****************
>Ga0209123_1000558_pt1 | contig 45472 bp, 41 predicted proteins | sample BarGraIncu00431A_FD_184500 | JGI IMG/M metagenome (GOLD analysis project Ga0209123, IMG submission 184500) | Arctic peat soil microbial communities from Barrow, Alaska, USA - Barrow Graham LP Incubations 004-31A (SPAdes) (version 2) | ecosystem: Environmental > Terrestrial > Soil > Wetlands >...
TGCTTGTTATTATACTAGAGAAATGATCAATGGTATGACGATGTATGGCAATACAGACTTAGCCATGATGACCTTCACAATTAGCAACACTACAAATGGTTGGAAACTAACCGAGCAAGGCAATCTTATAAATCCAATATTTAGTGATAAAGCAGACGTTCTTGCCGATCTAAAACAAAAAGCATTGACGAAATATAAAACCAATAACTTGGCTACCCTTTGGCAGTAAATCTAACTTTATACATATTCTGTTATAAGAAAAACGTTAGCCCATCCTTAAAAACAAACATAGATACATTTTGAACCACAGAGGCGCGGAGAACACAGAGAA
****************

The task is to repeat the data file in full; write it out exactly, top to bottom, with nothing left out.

>Ga0209123_1000558_pt1 | contig 45472 bp, 41 predicted proteins | sample BarGraIncu00431A_FD_184500 | JGI IMG/M metagenome (GOLD analysis project Ga0209123, IMG submission 184500) | Arctic peat soil microbial communities from Barrow, Alaska, USA - Barrow Graham LP Incubations 004-31A (SPAdes) (version 2) | ecosystem: Environmental > Terrestrial > Soil > Wetlands >...
TGCTTGTTATTATACTAGAGAAATGATCAATGGTATGACGATGTATGGCAATACAGACTTAGCCATGATGACCTTCACAATTAGCAACACTACAAATGGTTGGAAACTAACCGAGCAAGGCAATCTTATAAATCCAATATTTAGTGATAAAGCAGACGTTCTTGCCGATCTAAAACAAAAAGCATTGACGAAATATAAAACCAATAACTTGGCTACCCTTTGGCAGTAAATCTAACTTTATACATATTCTGTTATAAGAAAAACGTTAGCCCATCCTTAAAAACAAACATAGATACATTTTGAACCACAGAGGCGCGGAGAACACAGAGAA